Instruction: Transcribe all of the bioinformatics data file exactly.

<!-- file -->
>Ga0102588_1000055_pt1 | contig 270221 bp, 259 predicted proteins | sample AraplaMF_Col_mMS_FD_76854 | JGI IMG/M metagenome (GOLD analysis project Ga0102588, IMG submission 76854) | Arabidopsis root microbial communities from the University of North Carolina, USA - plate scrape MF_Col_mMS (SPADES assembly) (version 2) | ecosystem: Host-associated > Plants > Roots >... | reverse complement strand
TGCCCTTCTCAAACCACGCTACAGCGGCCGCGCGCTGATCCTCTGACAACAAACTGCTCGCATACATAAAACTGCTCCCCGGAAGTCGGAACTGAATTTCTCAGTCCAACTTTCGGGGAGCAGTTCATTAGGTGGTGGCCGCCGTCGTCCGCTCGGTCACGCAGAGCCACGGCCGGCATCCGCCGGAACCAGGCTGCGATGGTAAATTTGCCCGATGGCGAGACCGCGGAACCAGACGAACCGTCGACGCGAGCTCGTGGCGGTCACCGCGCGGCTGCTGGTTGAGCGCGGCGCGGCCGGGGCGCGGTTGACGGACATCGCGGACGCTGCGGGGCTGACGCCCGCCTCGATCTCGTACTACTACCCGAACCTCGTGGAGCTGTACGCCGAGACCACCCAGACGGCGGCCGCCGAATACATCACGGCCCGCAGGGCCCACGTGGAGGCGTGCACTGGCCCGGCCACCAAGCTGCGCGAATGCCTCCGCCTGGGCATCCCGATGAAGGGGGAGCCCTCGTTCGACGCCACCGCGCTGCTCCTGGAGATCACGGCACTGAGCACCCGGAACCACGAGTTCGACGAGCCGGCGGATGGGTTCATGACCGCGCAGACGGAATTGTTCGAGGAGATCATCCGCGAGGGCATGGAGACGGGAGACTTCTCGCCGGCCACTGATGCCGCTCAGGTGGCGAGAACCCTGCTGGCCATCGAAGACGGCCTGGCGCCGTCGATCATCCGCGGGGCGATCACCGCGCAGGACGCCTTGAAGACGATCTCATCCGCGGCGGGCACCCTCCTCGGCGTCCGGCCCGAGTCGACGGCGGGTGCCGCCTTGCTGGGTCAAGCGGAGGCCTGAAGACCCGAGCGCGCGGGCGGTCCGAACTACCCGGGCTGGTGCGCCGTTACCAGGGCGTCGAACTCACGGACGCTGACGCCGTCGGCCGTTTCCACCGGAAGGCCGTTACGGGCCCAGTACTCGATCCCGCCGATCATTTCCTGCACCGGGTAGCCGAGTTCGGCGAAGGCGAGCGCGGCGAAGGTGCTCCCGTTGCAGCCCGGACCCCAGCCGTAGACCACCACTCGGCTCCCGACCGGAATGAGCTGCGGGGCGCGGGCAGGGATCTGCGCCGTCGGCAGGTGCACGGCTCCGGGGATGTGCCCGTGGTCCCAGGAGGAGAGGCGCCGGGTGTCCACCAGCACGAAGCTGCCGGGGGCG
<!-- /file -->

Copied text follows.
>Ga0102588_1000055_pt1 | contig 270221 bp, 259 predicted proteins | sample AraplaMF_Col_mMS_FD_76854 | JGI IMG/M metagenome (GOLD analysis project Ga0102588, IMG submission 76854) | Arabidopsis root microbial communities from the University of North Carolina, USA - plate scrape MF_Col_mMS (SPADES assembly) (version 2) | ecosystem: Host-associated > Plants > Roots >... | reverse complement strand
TGCCCTTCTCAAACCACGCTACAGCGGCCGCGCGCTGATCCTCTGACAACAAACTGCTCGCATACATAAAACTGCTCCCCGGAAGTCGGAACTGAATTTCTCAGTCCAACTTTCGGGGAGCAGTTCATTAGGTGGTGGCCGCCGTCGTCCGCTCGGTCACGCAGAGCCACGGCCGGCATCCGCCGGAACCAGGCTGCGATGGTAAATTTGCCCGATGGCGAGACCGCGGAACCAGACGAACCGTCGACGCGAGCTCGTGGCGGTCACCGCGCGGCTGCTGGTTGAGCGCGGCGCGGCCGGGGCGCGGTTGACGGACATCGCGGACGCTGCGGGGCTGACGCCCGCCTCGATCTCGTACTACTACCCGAACCTCGTGGAGCTGTACGCCGAGACCACCCAGACGGCGGCCGCCGAATACATCACGGCCCGCAGGGCCCACGTGGAGGCGTGCACTGGCCCGGCCACCAAGCTGCGCGAATGCCTCCGCCTGGGCATCCCGATGAAGGGGGAGCCCTCGTTCGACGCCACCGCGCTGCTCCTGGAGATCACGGCACTGAGCACCCGGAACCACGAGTTCGACGAGCCGGCGGATGGGTTCATGACCGCGCAGACGGAATTGTTCGAGGAGATCATCCGCGAGGGCATGGAGACGGGAGACTTCTCGCCGGCCACTGATGCCGCTCAGGTGGCGAGAACCCTGCTGGCCATCGAAGACGGCCTGGCGCCGTCGATCATCCGCGGGGCGATCACCGCGCAGGACGCCTTGAAGACGATCTCATCCGCGGCGGGCACCCTCCTCGGCGTCCGGCCCGAGTCGACGGCGGGTGCCGCCTTGCTGGGTCAAGCGGAGGCCTGAAGACCCGAGCGCGCGGGCGGTCCGAACTACCCGGGCTGGTGCGCCGTTACCAGGGCGTCGAACTCACGGACGCTGACGCCGTCGGCCGTTTCCACCGGAAGGCCGTTACGGGCCCAGTACTCGATCCCGCCGATCATTTCCTGCACCGGGTAGCCGAGTTCGGCGAAGGCGAGCGCGGCGAAGGTGCTCCCGTTGCAGCCCGGACCCCAGCCGTAGACCACCACTCGGCTCCCGACCGGAATGAGCTGCGGGGCGCGGGCAGGGATCTGCGCCGTCGGCAGGTGCACGGCTCCGGGGATGTGCCCGTGGTCCCAGGAGGAGAGGCGCCGGGTGTCCACCAGCACGAAGCTGCCGGGGGCG